Tag Archives: mangoes
It’s Foodie Tuesday!
Contrary to what we may have been taught growing up, we don’t always have to work so hard to achieve great results. In some instances, the easy way pays off.
Case in point: Mango Float, a Filipino icebox dessert that’s made of layers of sliced mangoes, sweetened cream, and graham crackers. You don’t need to be an expert. You don’t have to cook or bake. You don’t even need a recipe. And yet success is practically guaranteed!
In the past couple of decades mango float has become the go-to dessert in Filipino homes. It is served in casual and intimate family meals as well as in fiestas that are attended by everybody and his neighbor. The snottier gastronomes may scoff at its simplicity, but they are not immune to its charms. Mango float is a universal crowd pleaser. The fact that it is incredibly uncomplicated and amazingly assembles in a flash (though it does require some freezer time) makes it all the more delightful.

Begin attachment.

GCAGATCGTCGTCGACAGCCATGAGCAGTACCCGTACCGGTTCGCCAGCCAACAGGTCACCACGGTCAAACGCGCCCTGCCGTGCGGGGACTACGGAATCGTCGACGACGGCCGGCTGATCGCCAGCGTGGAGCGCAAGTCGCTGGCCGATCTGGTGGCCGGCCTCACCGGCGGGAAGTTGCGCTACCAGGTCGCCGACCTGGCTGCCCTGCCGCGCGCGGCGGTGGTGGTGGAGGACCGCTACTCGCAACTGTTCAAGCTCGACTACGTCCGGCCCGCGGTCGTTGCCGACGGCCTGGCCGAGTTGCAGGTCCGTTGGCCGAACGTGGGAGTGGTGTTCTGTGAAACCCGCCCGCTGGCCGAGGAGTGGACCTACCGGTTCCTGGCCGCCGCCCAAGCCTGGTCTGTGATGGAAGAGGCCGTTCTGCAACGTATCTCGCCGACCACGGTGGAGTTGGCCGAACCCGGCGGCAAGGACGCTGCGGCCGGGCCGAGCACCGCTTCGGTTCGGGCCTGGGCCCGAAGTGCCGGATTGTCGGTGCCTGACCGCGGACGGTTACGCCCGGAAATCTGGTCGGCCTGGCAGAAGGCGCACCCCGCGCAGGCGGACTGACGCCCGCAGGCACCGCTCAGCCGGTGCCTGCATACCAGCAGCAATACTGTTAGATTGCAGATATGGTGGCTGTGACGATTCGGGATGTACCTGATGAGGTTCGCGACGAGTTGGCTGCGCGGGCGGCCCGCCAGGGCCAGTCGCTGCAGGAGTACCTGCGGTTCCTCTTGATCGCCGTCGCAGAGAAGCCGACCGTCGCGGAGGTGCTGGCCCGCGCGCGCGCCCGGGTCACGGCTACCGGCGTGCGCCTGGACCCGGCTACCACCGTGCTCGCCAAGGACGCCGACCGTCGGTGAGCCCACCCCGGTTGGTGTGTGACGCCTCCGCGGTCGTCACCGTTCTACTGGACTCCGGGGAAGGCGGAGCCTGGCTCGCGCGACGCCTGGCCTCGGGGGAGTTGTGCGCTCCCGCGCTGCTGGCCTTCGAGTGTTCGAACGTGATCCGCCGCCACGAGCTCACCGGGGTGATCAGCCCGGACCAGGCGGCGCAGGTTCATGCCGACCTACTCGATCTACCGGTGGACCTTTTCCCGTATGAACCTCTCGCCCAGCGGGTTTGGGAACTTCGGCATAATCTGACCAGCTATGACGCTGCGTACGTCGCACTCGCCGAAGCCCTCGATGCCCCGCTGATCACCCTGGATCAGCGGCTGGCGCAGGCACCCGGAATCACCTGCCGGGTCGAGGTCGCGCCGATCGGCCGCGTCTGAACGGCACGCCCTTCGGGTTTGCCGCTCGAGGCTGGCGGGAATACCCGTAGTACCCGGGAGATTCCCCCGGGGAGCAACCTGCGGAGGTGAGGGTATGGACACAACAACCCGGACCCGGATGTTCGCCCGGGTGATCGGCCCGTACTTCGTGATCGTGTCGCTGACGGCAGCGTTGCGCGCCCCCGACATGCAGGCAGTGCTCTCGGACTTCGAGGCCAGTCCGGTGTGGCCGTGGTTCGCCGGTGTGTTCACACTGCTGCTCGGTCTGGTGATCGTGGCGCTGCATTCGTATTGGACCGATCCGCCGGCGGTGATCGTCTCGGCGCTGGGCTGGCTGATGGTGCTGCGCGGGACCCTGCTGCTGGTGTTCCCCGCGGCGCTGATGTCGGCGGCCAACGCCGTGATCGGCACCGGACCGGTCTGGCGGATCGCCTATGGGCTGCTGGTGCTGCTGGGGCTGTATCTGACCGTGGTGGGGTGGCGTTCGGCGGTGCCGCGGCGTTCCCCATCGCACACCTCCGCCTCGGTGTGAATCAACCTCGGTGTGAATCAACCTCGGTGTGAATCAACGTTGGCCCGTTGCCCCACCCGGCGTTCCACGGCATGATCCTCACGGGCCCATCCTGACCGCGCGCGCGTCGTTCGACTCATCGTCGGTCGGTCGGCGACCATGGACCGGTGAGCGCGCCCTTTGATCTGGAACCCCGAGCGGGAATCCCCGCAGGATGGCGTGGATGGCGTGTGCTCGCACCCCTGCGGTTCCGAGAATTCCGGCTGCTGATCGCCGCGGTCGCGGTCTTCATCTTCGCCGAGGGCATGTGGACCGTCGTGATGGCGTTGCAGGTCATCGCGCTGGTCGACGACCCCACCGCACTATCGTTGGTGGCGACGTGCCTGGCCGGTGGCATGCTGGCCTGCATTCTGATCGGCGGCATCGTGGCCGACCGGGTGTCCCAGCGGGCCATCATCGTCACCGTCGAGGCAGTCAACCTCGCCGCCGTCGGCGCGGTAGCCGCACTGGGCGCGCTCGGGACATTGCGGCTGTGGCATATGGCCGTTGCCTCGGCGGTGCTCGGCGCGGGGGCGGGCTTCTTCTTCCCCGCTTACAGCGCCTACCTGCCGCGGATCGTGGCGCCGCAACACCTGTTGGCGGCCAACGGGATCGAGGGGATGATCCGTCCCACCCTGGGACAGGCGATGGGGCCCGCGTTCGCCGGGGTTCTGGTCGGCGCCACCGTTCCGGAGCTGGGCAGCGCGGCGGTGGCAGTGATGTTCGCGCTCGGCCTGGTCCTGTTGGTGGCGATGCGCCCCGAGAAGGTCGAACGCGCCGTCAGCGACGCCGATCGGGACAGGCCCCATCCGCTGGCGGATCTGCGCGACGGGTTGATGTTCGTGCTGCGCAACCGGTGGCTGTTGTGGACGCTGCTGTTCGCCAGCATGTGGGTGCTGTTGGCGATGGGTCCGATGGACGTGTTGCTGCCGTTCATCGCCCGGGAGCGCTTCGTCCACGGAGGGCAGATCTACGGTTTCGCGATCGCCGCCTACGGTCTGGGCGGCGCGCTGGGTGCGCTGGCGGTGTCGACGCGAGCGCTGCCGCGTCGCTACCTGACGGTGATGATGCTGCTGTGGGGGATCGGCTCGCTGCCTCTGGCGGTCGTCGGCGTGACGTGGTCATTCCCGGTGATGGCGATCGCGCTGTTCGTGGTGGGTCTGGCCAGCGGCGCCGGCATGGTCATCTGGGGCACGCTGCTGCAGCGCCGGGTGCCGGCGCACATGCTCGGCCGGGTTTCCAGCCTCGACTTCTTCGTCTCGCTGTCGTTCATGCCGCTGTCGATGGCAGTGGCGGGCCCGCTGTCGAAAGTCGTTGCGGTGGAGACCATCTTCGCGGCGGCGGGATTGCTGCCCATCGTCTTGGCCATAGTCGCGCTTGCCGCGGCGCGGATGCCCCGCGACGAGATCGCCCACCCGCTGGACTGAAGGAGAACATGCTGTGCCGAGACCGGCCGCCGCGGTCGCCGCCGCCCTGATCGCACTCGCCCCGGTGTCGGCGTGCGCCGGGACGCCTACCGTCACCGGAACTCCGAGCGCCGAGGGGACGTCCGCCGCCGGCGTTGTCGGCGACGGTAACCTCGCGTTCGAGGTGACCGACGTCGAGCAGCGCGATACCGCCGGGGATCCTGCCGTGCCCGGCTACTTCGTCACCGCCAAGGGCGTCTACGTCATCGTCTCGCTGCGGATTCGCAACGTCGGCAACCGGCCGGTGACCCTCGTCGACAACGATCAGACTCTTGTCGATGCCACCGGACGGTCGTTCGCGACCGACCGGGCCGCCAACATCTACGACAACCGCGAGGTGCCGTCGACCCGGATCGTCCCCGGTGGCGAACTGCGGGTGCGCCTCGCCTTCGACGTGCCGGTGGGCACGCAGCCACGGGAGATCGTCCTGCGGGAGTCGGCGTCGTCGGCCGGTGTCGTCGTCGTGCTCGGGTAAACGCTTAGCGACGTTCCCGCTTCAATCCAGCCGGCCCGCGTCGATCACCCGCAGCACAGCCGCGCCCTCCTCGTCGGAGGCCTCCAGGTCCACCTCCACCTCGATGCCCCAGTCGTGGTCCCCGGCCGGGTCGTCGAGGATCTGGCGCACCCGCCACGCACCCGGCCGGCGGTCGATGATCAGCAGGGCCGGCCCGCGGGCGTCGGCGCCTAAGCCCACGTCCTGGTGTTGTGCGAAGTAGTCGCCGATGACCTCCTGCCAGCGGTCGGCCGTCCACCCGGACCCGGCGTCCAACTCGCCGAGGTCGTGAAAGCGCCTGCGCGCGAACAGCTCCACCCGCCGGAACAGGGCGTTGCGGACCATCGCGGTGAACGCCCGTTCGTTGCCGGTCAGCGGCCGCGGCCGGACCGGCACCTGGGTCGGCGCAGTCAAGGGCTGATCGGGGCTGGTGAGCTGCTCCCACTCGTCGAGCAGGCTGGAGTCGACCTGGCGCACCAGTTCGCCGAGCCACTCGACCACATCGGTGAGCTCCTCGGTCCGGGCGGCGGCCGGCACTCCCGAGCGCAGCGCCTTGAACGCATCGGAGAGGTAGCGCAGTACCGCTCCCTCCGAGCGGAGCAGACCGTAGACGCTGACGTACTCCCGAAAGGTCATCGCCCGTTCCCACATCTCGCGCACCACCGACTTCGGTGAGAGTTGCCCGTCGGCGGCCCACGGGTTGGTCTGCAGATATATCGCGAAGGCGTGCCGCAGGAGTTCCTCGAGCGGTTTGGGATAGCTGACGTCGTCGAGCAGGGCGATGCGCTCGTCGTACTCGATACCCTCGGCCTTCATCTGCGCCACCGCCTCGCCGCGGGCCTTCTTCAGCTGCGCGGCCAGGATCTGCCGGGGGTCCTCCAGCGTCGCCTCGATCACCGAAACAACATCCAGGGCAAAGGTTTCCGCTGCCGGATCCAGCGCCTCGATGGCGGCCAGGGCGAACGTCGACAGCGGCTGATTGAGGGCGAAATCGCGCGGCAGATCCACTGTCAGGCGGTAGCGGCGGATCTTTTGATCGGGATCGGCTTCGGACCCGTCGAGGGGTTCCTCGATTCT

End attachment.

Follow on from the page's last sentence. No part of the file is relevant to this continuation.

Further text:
My sister made mango float today, and I was there to document it. It still surprises us how easy it is to make.
ready made whipping cream
Step 1: Cut the mangoes into slices. Wedges work too.
Step 2: Make the sweetened cream. Start by mixing ¾ cup of condensed milk with 1 cup of all-purpose cream. Taste the mixture and adjust by adding more cream or more condensed milk.
Step 3: Build the mango float by layering graham crackers at the bottom of a glass dish, then pouring some cream to cover it, and then arranging the sliced mangoes on top of that. Repeat this process until you achieve the desired height. You can make as many or as few layers as you want, depending on your supply of ingredients and the size of your dish.
Step 4: Make it look nice by covering the top layer with crushed grahams or sliced mangoes or a pattern using both.
Step 5: Pop in the freezer for at least couple of hours. Slice and serve.
There you have it, your basic mango float. Eventually you’ll develop your own style of making and presenting it, and even introduce your own twist to it. Can’t find any fresh mangoes? Experiment with canned peaches. I hear berries are good too!
Check out how these folks have made their mango floats!